Before her death, Tessa Pascarella made clear to loved ones that she wanted a "green" burial. She envisioned her final resting place in a wooded area in the town of Sherman, but her family has since learned that fulfilling her wishes would be a struggle.
Green burials are designed to have less of an impact on the environment. The burials often use biodegradable caskets. They do not use chemicals for embalming, hardwood caskets, varnishes, vaults or liners.
"The forest is a place she always loved, " said Aldo Pascarella, Tessa's son, as he walked through the rolling hills in western Connecticut. Beneath the tree line and under the leaf-covered soil is what he hoped will become a sacred space.
Tessa, who passed away after an illness at the age of 79, had expressed to her son that she did not want to be cremated, she did not want any embalming chemicals involved, and she did not wish to be buried in a casket.
"When she learned about the idea of a green burial and she knew she was going to be dying soon, she very much liked the idea," said Aldo.
Green burials are legal in Connecticut and all 50 states, but there can often be restrictions at the local level concerning where these burials can take place.
The vision for Tessa's burial was in the woods of Sherman on her family's own private property. "We decided that this would be a good spot to try to bury her," Aldo said.
U.S. & World
But attaining what his mother wanted has not been simple or quick.
Aldo, an attorney, said he had been granted all of the necessary approvals from the state in late 2018 while dealing with town officials.
Aldo said he had to write a regulation which would provide the means to apply to Sherman's Planning and Zoning Commission in December 2018. After a public hearing and after allowing time for any potential appeal, Aldo said his application for a private burying ground was accepted, but was not yet approved.
Later in March, after some of the snow had melted, a site walk of the property revealed the possible presence of watercourses or wetlands. Because of this, Aldo said he was advised it would be necessary to withdraw his previous application to the Planning and Zoning Commission in order to, instead, submit the application to the town's Inland Wetlands Commission. Approval from the Inland Wetlands Commission must come before approval from the Planning and Zoning Commission, Aldo said.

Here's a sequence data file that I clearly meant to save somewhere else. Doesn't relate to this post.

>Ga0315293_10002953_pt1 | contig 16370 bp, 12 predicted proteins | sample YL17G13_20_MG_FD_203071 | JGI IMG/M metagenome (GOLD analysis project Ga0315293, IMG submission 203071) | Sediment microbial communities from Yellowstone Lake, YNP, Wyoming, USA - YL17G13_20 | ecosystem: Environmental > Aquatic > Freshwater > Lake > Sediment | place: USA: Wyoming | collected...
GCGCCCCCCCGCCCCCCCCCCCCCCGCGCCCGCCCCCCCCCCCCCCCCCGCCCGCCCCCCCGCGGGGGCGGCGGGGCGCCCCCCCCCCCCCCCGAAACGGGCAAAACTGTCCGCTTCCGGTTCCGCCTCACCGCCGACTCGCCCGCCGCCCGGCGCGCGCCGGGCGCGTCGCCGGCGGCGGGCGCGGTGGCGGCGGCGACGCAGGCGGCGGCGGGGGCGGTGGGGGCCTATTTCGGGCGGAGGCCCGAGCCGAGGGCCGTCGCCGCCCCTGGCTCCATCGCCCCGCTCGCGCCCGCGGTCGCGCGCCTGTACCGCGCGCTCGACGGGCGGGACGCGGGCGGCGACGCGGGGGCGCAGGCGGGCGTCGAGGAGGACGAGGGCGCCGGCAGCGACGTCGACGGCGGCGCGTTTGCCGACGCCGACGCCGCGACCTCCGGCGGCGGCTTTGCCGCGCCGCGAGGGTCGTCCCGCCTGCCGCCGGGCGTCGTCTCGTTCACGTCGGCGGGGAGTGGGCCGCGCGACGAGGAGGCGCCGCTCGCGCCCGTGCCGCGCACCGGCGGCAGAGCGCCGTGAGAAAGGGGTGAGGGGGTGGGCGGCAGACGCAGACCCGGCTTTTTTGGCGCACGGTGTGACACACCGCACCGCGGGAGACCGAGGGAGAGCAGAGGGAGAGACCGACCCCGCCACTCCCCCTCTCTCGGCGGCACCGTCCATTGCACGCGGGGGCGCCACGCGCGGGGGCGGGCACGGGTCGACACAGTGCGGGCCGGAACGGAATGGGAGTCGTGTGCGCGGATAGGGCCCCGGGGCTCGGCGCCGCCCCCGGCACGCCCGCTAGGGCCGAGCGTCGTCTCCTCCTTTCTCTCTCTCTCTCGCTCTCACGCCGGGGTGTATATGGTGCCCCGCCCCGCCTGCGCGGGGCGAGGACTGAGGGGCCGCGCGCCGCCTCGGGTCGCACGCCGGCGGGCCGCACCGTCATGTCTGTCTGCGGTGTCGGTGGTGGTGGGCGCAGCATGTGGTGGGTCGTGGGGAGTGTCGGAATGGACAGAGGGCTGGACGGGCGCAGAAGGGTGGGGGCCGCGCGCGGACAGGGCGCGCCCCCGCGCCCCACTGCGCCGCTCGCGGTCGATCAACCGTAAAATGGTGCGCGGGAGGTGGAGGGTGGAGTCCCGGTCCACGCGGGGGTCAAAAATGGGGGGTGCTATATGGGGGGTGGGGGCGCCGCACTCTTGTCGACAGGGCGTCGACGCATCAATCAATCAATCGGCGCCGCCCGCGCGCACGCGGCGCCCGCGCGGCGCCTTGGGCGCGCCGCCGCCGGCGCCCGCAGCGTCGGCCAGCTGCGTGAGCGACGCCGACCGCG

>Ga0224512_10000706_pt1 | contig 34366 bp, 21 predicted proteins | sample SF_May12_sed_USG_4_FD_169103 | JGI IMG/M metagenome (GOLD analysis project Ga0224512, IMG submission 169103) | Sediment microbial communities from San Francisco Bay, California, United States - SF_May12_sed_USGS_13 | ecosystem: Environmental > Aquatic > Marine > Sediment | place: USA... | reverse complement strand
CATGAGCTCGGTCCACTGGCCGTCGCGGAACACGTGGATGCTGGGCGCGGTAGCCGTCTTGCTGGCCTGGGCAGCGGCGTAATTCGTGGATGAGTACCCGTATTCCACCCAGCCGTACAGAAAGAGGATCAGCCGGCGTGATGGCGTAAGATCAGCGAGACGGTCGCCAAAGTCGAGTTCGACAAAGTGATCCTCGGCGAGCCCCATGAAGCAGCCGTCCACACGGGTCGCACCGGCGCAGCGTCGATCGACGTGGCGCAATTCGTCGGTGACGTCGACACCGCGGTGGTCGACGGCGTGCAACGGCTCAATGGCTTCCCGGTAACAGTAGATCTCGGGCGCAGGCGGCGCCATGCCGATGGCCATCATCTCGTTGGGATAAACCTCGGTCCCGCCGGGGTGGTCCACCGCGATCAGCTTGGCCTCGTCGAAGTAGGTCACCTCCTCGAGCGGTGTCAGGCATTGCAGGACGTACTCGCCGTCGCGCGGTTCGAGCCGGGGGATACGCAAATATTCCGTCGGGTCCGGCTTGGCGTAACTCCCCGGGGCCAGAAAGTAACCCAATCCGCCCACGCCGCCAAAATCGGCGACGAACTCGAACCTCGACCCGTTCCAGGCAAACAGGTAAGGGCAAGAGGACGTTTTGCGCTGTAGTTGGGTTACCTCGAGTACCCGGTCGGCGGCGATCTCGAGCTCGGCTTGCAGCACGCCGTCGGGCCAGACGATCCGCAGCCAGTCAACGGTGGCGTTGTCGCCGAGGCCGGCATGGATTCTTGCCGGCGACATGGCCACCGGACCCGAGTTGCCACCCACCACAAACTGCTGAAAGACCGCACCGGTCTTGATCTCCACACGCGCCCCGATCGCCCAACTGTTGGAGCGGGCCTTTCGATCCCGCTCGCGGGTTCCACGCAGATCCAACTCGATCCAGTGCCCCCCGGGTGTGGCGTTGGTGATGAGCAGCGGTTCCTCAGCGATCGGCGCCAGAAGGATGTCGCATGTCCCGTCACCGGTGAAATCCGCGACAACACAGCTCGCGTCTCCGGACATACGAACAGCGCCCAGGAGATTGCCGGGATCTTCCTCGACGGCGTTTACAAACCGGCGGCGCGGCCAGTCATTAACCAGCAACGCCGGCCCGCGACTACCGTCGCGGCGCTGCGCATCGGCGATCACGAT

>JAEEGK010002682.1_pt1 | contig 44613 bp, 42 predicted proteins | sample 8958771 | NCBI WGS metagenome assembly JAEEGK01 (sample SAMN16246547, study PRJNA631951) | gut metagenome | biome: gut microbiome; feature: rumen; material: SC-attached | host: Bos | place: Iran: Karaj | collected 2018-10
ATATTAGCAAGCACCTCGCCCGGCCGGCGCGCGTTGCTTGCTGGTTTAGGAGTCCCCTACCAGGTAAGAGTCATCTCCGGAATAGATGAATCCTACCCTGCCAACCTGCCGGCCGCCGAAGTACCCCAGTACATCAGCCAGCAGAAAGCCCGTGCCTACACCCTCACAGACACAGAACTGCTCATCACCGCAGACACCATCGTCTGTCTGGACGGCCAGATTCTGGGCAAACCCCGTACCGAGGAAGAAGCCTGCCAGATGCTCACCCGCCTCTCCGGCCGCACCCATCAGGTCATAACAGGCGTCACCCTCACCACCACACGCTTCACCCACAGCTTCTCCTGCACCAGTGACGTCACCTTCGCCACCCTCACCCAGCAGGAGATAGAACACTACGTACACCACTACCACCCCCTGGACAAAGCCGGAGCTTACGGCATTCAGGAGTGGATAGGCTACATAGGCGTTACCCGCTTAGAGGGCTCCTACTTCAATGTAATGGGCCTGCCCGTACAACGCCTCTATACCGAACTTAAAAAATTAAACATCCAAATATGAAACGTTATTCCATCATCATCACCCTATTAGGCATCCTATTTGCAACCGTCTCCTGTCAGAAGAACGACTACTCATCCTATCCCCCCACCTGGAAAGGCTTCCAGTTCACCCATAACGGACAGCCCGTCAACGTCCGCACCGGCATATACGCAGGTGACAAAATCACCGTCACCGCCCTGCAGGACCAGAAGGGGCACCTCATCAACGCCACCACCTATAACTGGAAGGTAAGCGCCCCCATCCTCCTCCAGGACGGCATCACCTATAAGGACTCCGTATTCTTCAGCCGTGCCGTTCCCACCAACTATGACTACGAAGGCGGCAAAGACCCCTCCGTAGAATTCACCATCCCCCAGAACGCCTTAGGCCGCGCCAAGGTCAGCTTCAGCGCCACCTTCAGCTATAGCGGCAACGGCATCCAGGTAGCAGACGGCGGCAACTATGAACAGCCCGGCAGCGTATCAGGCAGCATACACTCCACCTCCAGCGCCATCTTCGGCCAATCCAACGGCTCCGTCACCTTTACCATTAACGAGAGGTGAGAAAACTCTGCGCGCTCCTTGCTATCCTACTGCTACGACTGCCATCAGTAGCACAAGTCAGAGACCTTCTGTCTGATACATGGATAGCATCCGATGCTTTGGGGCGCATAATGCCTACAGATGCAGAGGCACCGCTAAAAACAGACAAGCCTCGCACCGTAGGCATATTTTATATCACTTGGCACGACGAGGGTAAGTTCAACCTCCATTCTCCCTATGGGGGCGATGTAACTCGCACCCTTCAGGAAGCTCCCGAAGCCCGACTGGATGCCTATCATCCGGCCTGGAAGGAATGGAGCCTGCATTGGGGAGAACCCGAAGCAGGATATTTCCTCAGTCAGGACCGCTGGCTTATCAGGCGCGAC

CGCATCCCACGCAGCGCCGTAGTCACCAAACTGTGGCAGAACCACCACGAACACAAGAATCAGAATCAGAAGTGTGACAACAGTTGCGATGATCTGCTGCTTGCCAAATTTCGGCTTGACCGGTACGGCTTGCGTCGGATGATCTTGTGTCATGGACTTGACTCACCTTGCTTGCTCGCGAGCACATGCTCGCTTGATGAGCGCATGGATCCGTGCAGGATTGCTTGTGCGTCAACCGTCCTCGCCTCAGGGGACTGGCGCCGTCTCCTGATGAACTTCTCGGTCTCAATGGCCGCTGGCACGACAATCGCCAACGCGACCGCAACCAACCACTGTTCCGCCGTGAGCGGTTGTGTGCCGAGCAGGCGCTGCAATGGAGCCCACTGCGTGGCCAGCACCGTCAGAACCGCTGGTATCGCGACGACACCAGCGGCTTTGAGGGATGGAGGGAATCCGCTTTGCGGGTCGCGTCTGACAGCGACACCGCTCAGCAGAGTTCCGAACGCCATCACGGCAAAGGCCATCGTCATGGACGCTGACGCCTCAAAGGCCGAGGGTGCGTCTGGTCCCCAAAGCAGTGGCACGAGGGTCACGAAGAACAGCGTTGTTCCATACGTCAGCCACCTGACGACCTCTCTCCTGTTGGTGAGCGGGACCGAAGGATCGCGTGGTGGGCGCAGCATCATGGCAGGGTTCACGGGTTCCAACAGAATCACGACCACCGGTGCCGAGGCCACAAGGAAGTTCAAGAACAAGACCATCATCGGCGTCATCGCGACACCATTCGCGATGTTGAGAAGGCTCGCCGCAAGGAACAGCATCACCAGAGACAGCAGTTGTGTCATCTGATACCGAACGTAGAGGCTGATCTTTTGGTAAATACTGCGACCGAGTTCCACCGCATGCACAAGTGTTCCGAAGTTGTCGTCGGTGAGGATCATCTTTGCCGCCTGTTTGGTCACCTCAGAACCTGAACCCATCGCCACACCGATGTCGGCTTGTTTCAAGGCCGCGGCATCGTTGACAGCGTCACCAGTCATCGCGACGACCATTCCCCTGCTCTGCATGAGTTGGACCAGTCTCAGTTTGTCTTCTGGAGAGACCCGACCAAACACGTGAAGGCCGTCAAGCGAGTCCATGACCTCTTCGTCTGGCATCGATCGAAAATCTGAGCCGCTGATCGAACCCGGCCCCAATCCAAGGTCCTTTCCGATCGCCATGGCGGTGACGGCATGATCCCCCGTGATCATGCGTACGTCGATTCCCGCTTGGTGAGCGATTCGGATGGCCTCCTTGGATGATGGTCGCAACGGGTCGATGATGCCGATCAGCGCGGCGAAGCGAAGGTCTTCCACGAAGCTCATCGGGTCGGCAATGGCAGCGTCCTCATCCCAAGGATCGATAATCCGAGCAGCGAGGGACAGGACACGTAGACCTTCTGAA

The approval process has continued through May 2019.
"It's highly regulated," said Aldo. "The longer it takes the more absurd the situation becomes."
Tessa Pascarella died on Jan. 21, 2018 - nearly a year and half ago.
Her remains have since been stored in a 'climate-controlled environment' at Leo P. Gallagher Funeral Home in Stamford. The funeral home offers green funeral and burial options.
"Our hope is really for the family to have peace," said Christopher Farrugio, the funeral home's general manager. Farrugio and his staff said they hope to help with the Pascarella family's wishes in the near future. "To pursue this would be a great thing for many families all across the state," he said.
"He's so focused on doing this because he knows it's the right thing to do for his mother and for his family," said Farrugio. "We did not realize it was going to take this long."
"It is disturbing to think of a loved one's remains just sitting on ice somewhere for as long as my mom's remains have been sitting on ice," said Aldo, who is confident that his bureaucratic battles have been worth fighting.
Aldo expected final approval from town officials for a small, private family cemetery in the month of June.
"This is something that she very much wanted," he said.
A 2018 survey by the National Funeral Directors Association showed nearly half of respondents were interested in exploring green funeral options; mostly for environmental or cost-saving reasons.
"This is the most comforting idea I've ever had of death," said Elizabeth Foley, founder of Connecticut Green Burial Grounds, an organization trying to establish cemeteries specifically for green burials.
"This is not a new concept. Prior to 150 years ago, this is how things were done for millennia," said Foley. "A shroud is another option, which would just be a linen or plain cloth material and a return to earth just cradled in that."
Two existing Connecticut cemeteries, in Danbury and Deep River, are already using a portion of their properties for green burials. But the Connecticut Green Burial Grounds group is pushing to create the region's first all-green cemetery.